This is a sober, but poignant reality: a shepherd of souls bears great responsibility, and if he fails to grow closer to Christ himself, how can he expect to help bring others closer to Christ? If holiness is not his goal, he will lead himself and others to pursue things that are not holy or that are unholy. If you listened closely to our readings today, you’ll hear this message loud and clear. In the first reading, Jeremiah brings the very harsh and frightening words of God to those who had charge over the people of Israel: “Woe to the shepherds who mislead and scatter the flock of my pasture…you have scattered my sheep and driven them away. You have not cared for them, but I will take care to punish your evil deeds.” And in the Gospel, our Lord is moved to pity for a people who had been abandoned in their needs, like sheep without a shepherd.

In our world and in our Church today, shepherds are continuing to scatter the flock of the Lord, just as in the days of Jeremiah and in the days of our Lord Himself. We can easily think of the horrible tragedy of the sex abuse scandal, but the scattering can and does happen in more subtle and pernicious ways. Priests who refuse to preach the truth, who condone sin, who abuse their authority in the confessional…priests who celebrate the Mass and the Sacraments carelessly and recklessly, who don’t go to the hospital when they’re called, who won’t make time to meet with those in distress…priests who over-indulge in pleasure, who seek the things of the earth and not the things of heaven, priests who don’t pray and who don’t help others to pray. The only key to a good priest is not his worldliness or his intelligence, it’s not his ability to socialize or his charm…it’s his holiness.

But priests do not become holy in a vacuum – we need you, just as you need us, to attain holiness. We need your prayers and your sacrifices. And we need you to challenge us and to call us to greater holiness. We cannot be seen just as professional ministers employed to make sure religious services happen and sermons get preached…we are your shepherds, and if we are to succeed in our mission, we have to become holy. Often times priests become less holy because there’s no one to keep them accountable…people become satisfied simply that there’s a priest, and it’s easy to lower their expectations of them. But the Lord calls His priests to much more, and the people of God deserve everything that the Lord can give them through His priests. There are certain things that you can absolutely expect from your priests, and when they fail, for the sake of your salvation and theirs, you have the right and the obligation to challenge him to more. Here are the things that you can expect from your priest:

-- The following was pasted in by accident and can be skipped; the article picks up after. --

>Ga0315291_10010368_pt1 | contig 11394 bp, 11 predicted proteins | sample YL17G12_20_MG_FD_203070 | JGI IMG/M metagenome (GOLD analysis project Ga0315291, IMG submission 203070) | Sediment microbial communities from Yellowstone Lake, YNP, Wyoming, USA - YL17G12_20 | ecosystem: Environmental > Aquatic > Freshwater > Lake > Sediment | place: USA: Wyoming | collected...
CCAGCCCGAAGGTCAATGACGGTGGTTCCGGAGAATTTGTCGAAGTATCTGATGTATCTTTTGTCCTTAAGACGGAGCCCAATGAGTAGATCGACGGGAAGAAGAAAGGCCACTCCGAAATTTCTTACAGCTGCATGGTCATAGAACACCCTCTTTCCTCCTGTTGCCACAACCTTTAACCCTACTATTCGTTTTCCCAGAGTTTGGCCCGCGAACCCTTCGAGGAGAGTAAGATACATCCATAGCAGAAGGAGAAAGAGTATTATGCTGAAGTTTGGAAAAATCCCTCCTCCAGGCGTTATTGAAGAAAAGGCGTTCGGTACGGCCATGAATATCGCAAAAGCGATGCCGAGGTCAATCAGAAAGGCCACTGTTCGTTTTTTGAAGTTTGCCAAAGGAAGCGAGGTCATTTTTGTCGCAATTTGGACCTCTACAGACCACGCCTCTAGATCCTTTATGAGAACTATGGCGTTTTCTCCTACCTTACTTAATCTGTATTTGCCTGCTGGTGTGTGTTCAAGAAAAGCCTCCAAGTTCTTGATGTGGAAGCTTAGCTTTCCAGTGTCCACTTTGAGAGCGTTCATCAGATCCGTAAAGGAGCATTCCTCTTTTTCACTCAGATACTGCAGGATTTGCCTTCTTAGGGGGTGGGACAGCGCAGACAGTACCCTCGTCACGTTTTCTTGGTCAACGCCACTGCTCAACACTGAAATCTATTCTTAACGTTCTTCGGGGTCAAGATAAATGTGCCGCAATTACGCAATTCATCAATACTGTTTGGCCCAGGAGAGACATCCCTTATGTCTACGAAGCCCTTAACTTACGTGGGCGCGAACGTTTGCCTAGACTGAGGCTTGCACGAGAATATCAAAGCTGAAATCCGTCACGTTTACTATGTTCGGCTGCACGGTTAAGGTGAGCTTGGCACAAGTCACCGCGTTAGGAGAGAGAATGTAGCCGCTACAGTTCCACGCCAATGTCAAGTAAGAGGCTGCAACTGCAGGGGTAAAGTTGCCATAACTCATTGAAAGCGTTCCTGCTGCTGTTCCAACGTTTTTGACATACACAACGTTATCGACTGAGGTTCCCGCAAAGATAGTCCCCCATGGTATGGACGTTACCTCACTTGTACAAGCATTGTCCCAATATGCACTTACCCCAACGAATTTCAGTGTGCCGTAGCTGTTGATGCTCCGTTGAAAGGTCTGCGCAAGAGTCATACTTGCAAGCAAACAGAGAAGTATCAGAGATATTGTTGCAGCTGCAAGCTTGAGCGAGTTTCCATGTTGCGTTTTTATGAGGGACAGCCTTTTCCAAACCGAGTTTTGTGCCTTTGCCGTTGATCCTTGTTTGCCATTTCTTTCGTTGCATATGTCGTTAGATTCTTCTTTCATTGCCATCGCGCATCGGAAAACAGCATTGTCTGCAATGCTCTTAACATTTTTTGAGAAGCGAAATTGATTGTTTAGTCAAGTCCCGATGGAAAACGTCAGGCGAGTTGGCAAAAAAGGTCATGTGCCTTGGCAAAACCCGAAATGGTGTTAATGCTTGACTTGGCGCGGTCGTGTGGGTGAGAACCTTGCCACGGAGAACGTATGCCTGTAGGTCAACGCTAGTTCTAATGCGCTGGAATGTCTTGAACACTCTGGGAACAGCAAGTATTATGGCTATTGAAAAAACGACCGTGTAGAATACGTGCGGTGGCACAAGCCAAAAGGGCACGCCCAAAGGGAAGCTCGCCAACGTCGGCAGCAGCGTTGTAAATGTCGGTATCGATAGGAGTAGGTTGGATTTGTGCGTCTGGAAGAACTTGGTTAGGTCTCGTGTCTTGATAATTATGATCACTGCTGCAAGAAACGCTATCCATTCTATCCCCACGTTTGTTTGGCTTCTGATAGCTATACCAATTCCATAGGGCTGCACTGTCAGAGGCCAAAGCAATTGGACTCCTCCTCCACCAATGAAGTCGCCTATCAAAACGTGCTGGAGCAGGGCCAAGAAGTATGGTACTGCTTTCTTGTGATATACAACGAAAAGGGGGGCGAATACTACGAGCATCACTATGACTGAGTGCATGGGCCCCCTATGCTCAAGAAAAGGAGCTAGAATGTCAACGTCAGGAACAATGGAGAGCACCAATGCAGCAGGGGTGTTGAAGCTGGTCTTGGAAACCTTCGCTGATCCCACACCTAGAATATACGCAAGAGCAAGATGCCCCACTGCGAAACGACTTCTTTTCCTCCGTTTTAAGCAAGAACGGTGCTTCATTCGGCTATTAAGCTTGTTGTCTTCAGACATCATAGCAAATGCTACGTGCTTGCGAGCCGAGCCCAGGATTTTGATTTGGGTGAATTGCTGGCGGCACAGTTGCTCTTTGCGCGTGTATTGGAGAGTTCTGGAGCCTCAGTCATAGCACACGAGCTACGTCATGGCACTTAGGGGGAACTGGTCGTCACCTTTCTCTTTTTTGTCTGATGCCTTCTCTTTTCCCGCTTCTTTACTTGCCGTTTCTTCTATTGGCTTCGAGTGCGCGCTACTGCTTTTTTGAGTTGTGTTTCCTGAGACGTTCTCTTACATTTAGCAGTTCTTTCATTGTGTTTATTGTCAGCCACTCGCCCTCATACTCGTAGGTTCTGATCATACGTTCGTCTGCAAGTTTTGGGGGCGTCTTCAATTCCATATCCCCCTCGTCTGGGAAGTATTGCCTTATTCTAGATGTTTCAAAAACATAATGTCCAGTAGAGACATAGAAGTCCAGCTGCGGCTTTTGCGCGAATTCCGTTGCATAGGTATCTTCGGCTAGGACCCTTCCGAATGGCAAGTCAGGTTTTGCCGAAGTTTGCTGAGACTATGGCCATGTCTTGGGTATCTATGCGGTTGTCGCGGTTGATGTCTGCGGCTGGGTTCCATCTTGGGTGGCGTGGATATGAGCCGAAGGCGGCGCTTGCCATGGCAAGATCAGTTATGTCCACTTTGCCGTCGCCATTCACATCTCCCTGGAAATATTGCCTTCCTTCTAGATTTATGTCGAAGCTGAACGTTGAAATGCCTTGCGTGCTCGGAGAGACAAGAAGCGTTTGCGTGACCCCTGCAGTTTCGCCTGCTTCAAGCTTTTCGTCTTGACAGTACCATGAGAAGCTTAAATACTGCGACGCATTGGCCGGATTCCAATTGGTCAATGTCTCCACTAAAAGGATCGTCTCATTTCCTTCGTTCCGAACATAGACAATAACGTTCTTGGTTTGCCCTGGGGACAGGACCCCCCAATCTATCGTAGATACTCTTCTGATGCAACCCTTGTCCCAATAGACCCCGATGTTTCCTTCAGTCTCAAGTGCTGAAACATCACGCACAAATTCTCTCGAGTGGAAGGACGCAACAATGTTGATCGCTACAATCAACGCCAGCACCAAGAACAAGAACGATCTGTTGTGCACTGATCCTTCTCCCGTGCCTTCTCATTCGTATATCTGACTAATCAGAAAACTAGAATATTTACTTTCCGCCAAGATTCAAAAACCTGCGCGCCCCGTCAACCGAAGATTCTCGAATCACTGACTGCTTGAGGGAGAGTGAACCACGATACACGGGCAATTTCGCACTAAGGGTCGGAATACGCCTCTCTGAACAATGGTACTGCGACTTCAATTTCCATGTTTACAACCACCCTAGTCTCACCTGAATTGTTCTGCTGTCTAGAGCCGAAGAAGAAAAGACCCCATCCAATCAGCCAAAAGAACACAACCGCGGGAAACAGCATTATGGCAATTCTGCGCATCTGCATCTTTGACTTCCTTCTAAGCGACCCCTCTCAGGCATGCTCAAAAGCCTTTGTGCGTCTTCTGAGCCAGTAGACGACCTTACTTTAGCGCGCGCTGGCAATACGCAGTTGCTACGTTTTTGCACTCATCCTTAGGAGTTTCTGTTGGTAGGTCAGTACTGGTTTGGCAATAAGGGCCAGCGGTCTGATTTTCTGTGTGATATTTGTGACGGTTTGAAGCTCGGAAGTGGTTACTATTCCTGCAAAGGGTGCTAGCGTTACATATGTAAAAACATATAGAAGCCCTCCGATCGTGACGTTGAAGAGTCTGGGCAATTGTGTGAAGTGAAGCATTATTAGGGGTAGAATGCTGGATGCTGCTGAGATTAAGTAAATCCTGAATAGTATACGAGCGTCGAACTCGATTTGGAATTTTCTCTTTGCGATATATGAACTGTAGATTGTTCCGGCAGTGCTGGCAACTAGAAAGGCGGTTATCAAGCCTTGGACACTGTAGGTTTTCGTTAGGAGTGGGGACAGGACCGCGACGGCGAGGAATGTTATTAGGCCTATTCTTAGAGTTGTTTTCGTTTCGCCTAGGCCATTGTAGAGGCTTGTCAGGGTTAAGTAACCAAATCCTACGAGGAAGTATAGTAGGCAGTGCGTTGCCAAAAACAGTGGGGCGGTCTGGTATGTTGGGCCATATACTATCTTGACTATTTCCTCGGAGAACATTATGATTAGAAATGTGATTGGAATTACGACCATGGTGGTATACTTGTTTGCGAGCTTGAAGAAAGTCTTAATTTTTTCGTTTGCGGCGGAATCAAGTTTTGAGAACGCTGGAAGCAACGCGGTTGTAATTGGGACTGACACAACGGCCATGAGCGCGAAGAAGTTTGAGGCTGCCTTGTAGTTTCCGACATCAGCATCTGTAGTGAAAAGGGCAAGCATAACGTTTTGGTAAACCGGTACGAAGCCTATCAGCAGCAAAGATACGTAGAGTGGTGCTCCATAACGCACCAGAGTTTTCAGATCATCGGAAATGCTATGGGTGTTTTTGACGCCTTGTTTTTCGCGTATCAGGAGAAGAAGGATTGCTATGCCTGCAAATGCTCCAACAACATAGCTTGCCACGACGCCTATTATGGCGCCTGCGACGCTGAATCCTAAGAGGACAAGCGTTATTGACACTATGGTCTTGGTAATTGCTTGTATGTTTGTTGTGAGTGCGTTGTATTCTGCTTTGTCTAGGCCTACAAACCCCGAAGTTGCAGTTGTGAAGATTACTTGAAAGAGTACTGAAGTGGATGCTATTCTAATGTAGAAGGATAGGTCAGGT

1.)   That he celebrate the Mass and the Sacraments faithfully, reverently, and carefully.
2.)   That he is moral and chaste.
3.)   That he pray and fast often, and that if you ask him he will do so for you personally.
4.)   That he preach and teach the truth and not error, and that he remain 100% faithful to the teachings of the Church.
5.)   That he preach thoughtful homilies, or at least homilies in which he has put much thought.
6.)   That he be a lion in the pulpit, but a lamb in the confessional.
7.)   That when you or a loved one is sick or ailing and in need of the Sacraments, he will come as quickly as possible.
8.)   That he will tell you the truth, even if you don’t want to hear it at the time.
9.)   That he will live relatively simply – being a man in the world, but not of the world.
10.)  That he will sacrifice himself for your needs and the needs of the parish.

There are other qualities you might want in a priest, but these are the things I think that are necessary for his holiness, and by extension, your holiness. In truth and in love, hold us accountable when we fail so that we all might truly and more really experience the same grace that flowed through the little village of Ars, the grace of the Holy Priesthood.